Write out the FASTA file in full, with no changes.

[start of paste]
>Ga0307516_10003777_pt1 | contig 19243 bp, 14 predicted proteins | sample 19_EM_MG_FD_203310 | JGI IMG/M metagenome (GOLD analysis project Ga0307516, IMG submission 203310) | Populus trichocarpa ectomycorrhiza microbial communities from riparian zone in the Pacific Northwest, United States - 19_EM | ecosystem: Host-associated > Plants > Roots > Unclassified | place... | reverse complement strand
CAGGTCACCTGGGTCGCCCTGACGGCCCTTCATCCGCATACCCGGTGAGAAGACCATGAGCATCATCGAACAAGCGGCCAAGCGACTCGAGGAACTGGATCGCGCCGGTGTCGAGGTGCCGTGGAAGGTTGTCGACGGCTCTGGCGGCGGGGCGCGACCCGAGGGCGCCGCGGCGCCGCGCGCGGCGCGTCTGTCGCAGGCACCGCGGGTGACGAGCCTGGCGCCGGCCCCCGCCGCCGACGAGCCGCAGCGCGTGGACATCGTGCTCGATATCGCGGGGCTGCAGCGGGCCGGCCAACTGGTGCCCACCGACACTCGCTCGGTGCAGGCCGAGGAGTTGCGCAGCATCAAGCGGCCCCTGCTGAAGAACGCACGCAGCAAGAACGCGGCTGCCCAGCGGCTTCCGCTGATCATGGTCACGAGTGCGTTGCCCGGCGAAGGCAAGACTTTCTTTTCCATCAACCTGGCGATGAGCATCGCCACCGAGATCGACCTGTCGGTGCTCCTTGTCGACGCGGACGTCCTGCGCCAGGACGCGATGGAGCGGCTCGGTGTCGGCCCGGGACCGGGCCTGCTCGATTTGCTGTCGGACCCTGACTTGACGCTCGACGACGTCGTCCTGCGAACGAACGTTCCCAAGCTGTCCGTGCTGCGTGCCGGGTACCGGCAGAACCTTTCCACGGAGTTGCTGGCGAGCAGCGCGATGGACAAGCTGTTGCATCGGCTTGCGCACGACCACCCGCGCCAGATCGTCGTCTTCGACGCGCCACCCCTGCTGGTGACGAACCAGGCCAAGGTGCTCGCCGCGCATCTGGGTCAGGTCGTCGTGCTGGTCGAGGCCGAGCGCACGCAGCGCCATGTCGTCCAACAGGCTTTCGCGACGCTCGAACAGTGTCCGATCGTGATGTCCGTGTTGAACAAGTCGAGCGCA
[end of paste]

>Ga0307516_10003777_pt1 | contig 19243 bp, 14 predicted proteins | sample 19_EM_MG_FD_203310 | JGI IMG/M metagenome (GOLD analysis project Ga0307516, IMG submission 203310) | Populus trichocarpa ectomycorrhiza microbial communities from riparian zone in the Pacific Northwest, United States - 19_EM | ecosystem: Host-associated > Plants > Roots > Unclassified | place... | reverse complement strand
CAGGTCACCTGGGTCGCCCTGACGGCCCTTCATCCGCATACCCGGTGAGAAGACCATGAGCATCATCGAACAAGCGGCCAAGCGACTCGAGGAACTGGATCGCGCCGGTGTCGAGGTGCCGTGGAAGGTTGTCGACGGCTCTGGCGGCGGGGCGCGACCCGAGGGCGCCGCGGCGCCGCGCGCGGCGCGTCTGTCGCAGGCACCGCGGGTGACGAGCCTGGCGCCGGCCCCCGCCGCCGACGAGCCGCAGCGCGTGGACATCGTGCTCGATATCGCGGGGCTGCAGCGGGCCGGCCAACTGGTGCCCACCGACACTCGCTCGGTGCAGGCCGAGGAGTTGCGCAGCATCAAGCGGCCCCTGCTGAAGAACGCACGCAGCAAGAACGCGGCTGCCCAGCGGCTTCCGCTGATCATGGTCACGAGTGCGTTGCCCGGCGAAGGCAAGACTTTCTTTTCCATCAACCTGGCGATGAGCATCGCCACCGAGATCGACCTGTCGGTGCTCCTTGTCGACGCGGACGTCCTGCGCCAGGACGCGATGGAGCGGCTCGGTGTCGGCCCGGGACCGGGCCTGCTCGATTTGCTGTCGGACCCTGACTTGACGCTCGACGACGTCGTCCTGCGAACGAACGTTCCCAAGCTGTCCGTGCTGCGTGCCGGGTACCGGCAGAACCTTTCCACGGAGTTGCTGGCGAGCAGCGCGATGGACAAGCTGTTGCATCGGCTTGCGCACGACCACCCGCGCCAGATCGTCGTCTTCGACGCGCCACCCCTGCTGGTGACGAACCAGGCCAAGGTGCTCGCCGCGCATCTGGGTCAGGTCGTCGTGCTGGTCGAGGCCGAGCGCACGCAGCGCCATGTCGTCCAACAGGCTTTCGCGACGCTCGAACAGTGTCCGATCGTGATGTCCGTGTTGAACAAGTCGAGCGCA